200 more terracotta warriors unearthed in China

Posted by Elise Kirsten on 9 January 2020

Archaeologists have excavated another 200 terracotta warriors in China’s Shaanxi province close to the mausoleum of the country’s first emperor, Qin Shi Huang, who was also responsible for having the Great Wall of China built.

This funerary art was buried with the emperor when he died in 210 BC as a means to protect him in the afterlife.

China’s terracotta warriors. Image credit: Aaron Greenwood

The first of these figurines was discovered by farmers digging a well in 1974 and so far about 2,000 soldiers have been excavated. It’s believed that there are around 7,000 of these warriors.

According to state-run news agency, Xinhua the newly unearthed warriors have remarkable individualistic features and each soldier’s rank is indicated by details on his armour and clothing. The terracotta figurines were sculpted into two positions: either holding bows, with their right arms relaxed or carrying pole weapons, with their right arms bent and fists half clenched.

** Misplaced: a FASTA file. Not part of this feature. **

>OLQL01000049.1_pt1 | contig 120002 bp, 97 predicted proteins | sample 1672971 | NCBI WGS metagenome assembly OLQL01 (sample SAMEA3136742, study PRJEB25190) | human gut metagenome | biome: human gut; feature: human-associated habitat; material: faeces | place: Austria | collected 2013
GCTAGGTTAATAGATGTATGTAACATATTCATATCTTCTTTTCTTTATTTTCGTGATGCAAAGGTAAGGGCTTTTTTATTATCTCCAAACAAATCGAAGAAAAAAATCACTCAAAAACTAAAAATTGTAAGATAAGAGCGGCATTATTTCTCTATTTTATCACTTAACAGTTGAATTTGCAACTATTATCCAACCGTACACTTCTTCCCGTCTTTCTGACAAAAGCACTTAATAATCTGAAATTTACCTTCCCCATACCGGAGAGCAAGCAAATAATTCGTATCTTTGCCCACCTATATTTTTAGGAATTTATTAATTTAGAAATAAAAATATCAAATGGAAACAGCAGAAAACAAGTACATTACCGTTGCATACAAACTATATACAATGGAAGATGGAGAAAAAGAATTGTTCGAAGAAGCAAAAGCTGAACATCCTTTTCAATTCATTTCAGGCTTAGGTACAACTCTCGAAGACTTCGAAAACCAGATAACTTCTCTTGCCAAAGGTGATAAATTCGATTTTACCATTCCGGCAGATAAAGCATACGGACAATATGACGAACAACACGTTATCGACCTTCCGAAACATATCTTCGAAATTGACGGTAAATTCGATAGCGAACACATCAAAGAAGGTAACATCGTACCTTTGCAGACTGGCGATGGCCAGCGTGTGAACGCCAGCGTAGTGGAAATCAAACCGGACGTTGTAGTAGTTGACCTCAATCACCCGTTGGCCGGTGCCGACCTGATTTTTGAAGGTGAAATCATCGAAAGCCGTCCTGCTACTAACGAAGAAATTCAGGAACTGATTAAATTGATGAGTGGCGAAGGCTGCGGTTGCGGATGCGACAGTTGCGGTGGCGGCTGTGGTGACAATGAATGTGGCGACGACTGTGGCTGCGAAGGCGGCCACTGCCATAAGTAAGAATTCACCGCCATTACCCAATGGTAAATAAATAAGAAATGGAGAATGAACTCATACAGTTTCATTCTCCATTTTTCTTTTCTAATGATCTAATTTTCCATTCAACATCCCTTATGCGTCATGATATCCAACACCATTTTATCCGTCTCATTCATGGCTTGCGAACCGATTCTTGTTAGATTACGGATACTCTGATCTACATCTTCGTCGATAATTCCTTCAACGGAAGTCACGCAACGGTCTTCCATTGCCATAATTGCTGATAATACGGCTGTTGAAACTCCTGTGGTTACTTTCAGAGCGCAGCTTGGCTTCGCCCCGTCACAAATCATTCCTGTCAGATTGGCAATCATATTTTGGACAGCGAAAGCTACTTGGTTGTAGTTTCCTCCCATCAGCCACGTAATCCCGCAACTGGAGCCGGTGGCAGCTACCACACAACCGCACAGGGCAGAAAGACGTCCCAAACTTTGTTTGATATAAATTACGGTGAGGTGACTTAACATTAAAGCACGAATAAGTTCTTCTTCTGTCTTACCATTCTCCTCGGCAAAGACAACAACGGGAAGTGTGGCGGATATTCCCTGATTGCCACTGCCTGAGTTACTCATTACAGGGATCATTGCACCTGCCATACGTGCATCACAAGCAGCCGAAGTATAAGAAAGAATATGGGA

The Smithsonian magazine reports that ‘archaeologists also discovered a trove of other relics, among them 12 clay horses, the remains of two chariots, coloured shields, bronze swords, bows, weapons stored in boxes and traces of building sites.’

The new group of life-sized warriors was discovered during a 10-year-long excavation of ‘Pit 1’ – the largest of four burial pits in the area.

Image: Aaron Greenwood

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